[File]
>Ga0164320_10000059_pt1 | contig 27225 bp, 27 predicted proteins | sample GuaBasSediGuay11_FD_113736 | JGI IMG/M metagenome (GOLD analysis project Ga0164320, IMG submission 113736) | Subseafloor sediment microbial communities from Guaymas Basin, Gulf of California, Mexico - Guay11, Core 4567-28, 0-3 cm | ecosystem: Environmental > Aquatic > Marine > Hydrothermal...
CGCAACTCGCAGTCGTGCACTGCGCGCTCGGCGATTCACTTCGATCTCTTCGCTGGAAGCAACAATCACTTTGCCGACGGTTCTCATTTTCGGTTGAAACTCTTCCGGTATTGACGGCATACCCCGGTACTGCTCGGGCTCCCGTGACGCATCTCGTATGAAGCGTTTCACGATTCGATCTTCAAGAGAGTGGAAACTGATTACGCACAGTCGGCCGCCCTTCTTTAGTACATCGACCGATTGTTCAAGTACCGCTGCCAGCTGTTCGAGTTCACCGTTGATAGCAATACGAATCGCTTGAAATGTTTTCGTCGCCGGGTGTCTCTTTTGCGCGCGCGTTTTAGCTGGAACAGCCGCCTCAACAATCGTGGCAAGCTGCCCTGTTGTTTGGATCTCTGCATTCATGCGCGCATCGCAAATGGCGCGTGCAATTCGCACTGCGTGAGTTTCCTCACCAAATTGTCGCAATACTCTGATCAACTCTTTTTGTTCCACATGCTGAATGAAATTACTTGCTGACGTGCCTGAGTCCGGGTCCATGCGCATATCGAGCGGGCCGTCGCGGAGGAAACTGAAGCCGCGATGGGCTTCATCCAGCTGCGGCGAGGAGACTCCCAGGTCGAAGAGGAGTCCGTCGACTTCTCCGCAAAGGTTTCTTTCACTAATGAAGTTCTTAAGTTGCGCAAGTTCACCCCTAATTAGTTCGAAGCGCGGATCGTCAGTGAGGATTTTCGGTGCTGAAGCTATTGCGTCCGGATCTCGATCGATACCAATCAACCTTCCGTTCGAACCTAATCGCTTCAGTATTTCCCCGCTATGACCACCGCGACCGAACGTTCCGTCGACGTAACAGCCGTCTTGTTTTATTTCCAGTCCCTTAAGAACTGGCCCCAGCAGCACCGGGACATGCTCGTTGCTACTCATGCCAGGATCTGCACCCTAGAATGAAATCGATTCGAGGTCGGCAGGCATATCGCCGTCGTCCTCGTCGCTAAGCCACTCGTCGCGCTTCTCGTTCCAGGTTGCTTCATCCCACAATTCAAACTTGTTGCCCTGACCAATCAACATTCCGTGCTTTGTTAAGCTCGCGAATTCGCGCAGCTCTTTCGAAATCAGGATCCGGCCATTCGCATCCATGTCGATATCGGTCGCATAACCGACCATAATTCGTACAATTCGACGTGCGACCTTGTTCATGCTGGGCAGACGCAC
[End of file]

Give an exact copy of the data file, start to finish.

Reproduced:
>Ga0164320_10000059_pt1 | contig 27225 bp, 27 predicted proteins | sample GuaBasSediGuay11_FD_113736 | JGI IMG/M metagenome (GOLD analysis project Ga0164320, IMG submission 113736) | Subseafloor sediment microbial communities from Guaymas Basin, Gulf of California, Mexico - Guay11, Core 4567-28, 0-3 cm | ecosystem: Environmental > Aquatic > Marine > Hydrothermal...
CGCAACTCGCAGTCGTGCACTGCGCGCTCGGCGATTCACTTCGATCTCTTCGCTGGAAGCAACAATCACTTTGCCGACGGTTCTCATTTTCGGTTGAAACTCTTCCGGTATTGACGGCATACCCCGGTACTGCTCGGGCTCCCGTGACGCATCTCGTATGAAGCGTTTCACGATTCGATCTTCAAGAGAGTGGAAACTGATTACGCACAGTCGGCCGCCCTTCTTTAGTACATCGACCGATTGTTCAAGTACCGCTGCCAGCTGTTCGAGTTCACCGTTGATAGCAATACGAATCGCTTGAAATGTTTTCGTCGCCGGGTGTCTCTTTTGCGCGCGCGTTTTAGCTGGAACAGCCGCCTCAACAATCGTGGCAAGCTGCCCTGTTGTTTGGATCTCTGCATTCATGCGCGCATCGCAAATGGCGCGTGCAATTCGCACTGCGTGAGTTTCCTCACCAAATTGTCGCAATACTCTGATCAACTCTTTTTGTTCCACATGCTGAATGAAATTACTTGCTGACGTGCCTGAGTCCGGGTCCATGCGCATATCGAGCGGGCCGTCGCGGAGGAAACTGAAGCCGCGATGGGCTTCATCCAGCTGCGGCGAGGAGACTCCCAGGTCGAAGAGGAGTCCGTCGACTTCTCCGCAAAGGTTTCTTTCACTAATGAAGTTCTTAAGTTGCGCAAGTTCACCCCTAATTAGTTCGAAGCGCGGATCGTCAGTGAGGATTTTCGGTGCTGAAGCTATTGCGTCCGGATCTCGATCGATACCAATCAACCTTCCGTTCGAACCTAATCGCTTCAGTATTTCCCCGCTATGACCACCGCGACCGAACGTTCCGTCGACGTAACAGCCGTCTTGTTTTATTTCCAGTCCCTTAAGAACTGGCCCCAGCAGCACCGGGACATGCTCGTTGCTACTCATGCCAGGATCTGCACCCTAGAATGAAATCGATTCGAGGTCGGCAGGCATATCGCCGTCGTCCTCGTCGCTAAGCCACTCGTCGCGCTTCTCGTTCCAGGTTGCTTCATCCCACAATTCAAACTTGTTGCCCTGACCAATCAACATTCCGTGCTTTGTTAAGCTCGCGAATTCGCGCAGCTCTTTCGAAATCAGGATCCGGCCATTCGCATCCATGTCGATATCGGTCGCATAACCGACCATAATTCGTACAATTCGACGTGCGACCTTGTTCATGCTGGGCAGACGCAC